Bill to Reinstate Arizona State Parks Heritage Fund Passes House Committee 8-0 ~ Please call Representative John Kavanagh

On Monday, February 18, HB2594, a Bill to reinstate the Heritage Fund, passed unanimously in the Arizona House Committee on Energy, Environment and Natural Resources

HB2594 would reinstate the Local Transportation Assistance Fund (LTAF), which helps to fund transit services, and also the Arizona State Parks Heritage Fund, which funds parks programs, environmental education, trails, historic preservation, and more.

Both of these funds received Arizona Lottery revenues but were eliminated by the Legislature and Governor during the 2010 state budget crisis. Under this bill, both funds would receive their original allocations — LTAF would receive $9 million per year and Heritage Fund $10 million per year.

Representative Ethan Orr of Tucson is the primary sponsor of HB2594 with Representatives Juan Carlos Escamilla of San Luis, Karen Fann of Prescott, Frank Pratt of Casa Grande, T.J. Shope of Coolidge, Bob Thorpe of Flagstaff, and Bruce Wheeler of Tucson as cosponsors.

Beth Woodin of Tucson, president of the Arizona Heritage Alliance, noted, “It is heartening to see state legislators recognize the need to restore the Heritage Fund that was overwhelmingly supported by voters in 1990. Over the years, millions of dollars in Heritage Fund matching grants have developed new parks, trail systems, campgrounds, picnic facilities, and lake improvements, as well as preserved important parts of our rich cultural heritage.”

In a study conducted by the Arizona Hospitality Research & Resource Center at Northern Arizona University, it was found that direct expenditures from the Arizona State Parks Heritage Fund in 2007, the last full year of Heritage Fund matching grants, were $12.9 million spent on both land acquisition and construction related to maintenance and repair. Direct program expenditures resulted in indirect expenditures of $4.6 million and induced expenditures of $8.5 million for a total economic impact of $26.1 million. Direct expenditures resulted in 125 direct jobs, 33 indirect jobs, and 66 induced jobs, for a total of 224 jobs from the Arizona State Park Heritage Fund. Estimated total taxes for these expenditures (Local, State, and Federal) were $3.3 million.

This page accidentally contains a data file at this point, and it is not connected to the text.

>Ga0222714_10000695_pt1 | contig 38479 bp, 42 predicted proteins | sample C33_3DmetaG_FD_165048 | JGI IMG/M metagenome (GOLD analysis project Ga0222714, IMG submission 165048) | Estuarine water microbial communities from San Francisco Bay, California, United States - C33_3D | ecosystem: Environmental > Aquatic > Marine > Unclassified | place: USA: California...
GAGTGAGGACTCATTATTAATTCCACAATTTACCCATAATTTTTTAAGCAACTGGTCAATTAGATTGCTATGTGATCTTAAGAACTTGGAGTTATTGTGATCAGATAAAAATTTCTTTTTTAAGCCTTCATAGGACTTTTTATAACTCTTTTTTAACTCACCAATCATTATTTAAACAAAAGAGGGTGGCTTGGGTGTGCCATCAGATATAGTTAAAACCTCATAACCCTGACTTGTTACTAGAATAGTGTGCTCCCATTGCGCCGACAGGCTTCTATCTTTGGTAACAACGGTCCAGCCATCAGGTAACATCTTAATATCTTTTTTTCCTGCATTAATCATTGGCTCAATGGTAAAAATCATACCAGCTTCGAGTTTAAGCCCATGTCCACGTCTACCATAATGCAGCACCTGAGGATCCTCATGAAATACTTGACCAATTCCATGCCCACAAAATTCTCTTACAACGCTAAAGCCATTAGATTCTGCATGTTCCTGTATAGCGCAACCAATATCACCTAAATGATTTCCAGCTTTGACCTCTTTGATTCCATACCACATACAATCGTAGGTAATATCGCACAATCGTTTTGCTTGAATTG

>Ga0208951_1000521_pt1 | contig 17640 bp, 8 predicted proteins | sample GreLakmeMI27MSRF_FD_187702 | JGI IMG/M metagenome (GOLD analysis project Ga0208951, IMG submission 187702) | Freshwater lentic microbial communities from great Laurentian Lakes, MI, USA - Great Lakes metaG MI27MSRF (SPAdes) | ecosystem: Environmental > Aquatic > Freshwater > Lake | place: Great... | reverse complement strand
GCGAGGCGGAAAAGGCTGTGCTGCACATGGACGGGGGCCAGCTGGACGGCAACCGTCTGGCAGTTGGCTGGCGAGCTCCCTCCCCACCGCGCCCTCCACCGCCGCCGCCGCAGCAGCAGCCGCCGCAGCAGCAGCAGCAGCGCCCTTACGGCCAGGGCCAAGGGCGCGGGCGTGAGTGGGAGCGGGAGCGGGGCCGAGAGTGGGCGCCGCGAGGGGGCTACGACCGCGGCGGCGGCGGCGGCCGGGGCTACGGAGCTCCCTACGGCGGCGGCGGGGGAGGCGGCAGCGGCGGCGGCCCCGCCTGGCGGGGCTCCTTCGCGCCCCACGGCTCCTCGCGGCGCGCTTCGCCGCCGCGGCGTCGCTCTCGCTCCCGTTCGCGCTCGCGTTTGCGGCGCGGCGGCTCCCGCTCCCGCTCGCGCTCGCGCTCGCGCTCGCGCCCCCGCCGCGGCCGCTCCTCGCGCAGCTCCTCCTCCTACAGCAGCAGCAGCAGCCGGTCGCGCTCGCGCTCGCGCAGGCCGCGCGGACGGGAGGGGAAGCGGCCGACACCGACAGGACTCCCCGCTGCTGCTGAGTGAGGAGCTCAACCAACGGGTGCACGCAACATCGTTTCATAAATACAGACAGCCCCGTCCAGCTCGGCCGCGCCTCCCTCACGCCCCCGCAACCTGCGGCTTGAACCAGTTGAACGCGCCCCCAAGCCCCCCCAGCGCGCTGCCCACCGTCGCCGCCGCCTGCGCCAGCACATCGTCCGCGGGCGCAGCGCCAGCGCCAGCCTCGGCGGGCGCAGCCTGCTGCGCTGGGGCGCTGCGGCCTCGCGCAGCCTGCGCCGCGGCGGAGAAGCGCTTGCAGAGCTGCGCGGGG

William Schwind, vice president of the Arizona Parks and Recreation Association, stated, “It’s now our hope that the House Appropriations Committee, under the chairmanship of Representative John Kavanagh of Fountain Hills, will give HB2594 a full and fair hearing and move the legislation to the House floor.”

However, two similar bills in the last two legislative sessions were not advanced by Chairman Kavanagh. When recently asked if he would hear HB2594 in Committee, he refused. The reinstatement of the State Parks Heritage Fund is in his hands. He needs to know today that the citizens of Arizona care about this issue.

We urge you to please call or email  Representative John Kavanagh at jkavanagh@azleg.gov,  602-926-5170 and ask him to PLEASE HEAR HB2594 in House Appropriations Committee.

Lawmaker: Funding state parks improvements now saves costs later

[Source: Donyelle Kesler, Cronkite News] – Delaying capital improvements needed after years of deep budget cuts to Arizona State Parks will only exacerbate the problems and increase future costs, a state lawmaker said Wednesday. “If you don’t take care of your infrastructure, it’s like not taking care of your house and if you let that little $2 item go and don’t fix it, you end up with a $100 repair bill,” said Rep. Karen Fann, R-Prescott.

Fann, whose district includes five state parks, said Arizona has been doing roughly the same thing with its parks for too long. “Not only are we behind the curve on fixing what should have been fixed years ago, but now we have additional problems on top of them,” she said. Bryan Martyn, director of Arizona State Parks, is requesting $15.5 million in Gov. Jan Brewer’s budget for capital improvements. Arizona State Parks hasn’t received money from the state’s general fund since 2009 and currently works off a $19.5 million budget. Officials say state parks have about $200 million in capital needs.

Fann, who pushed successfully last year to allow Arizona State Parks to keep all gate and concession fees, said that parks are vital to the state’s economy. “It is responsible for over 3,000 direct jobs, it is responsible for over $2 million worth of revenue, and so state parks is really something we need to keep open,” Fann said. “This isn’t a feel-good item, this is about our economy. The feel-good and the beauty and all that stuff, that’s just the icing on the cake.”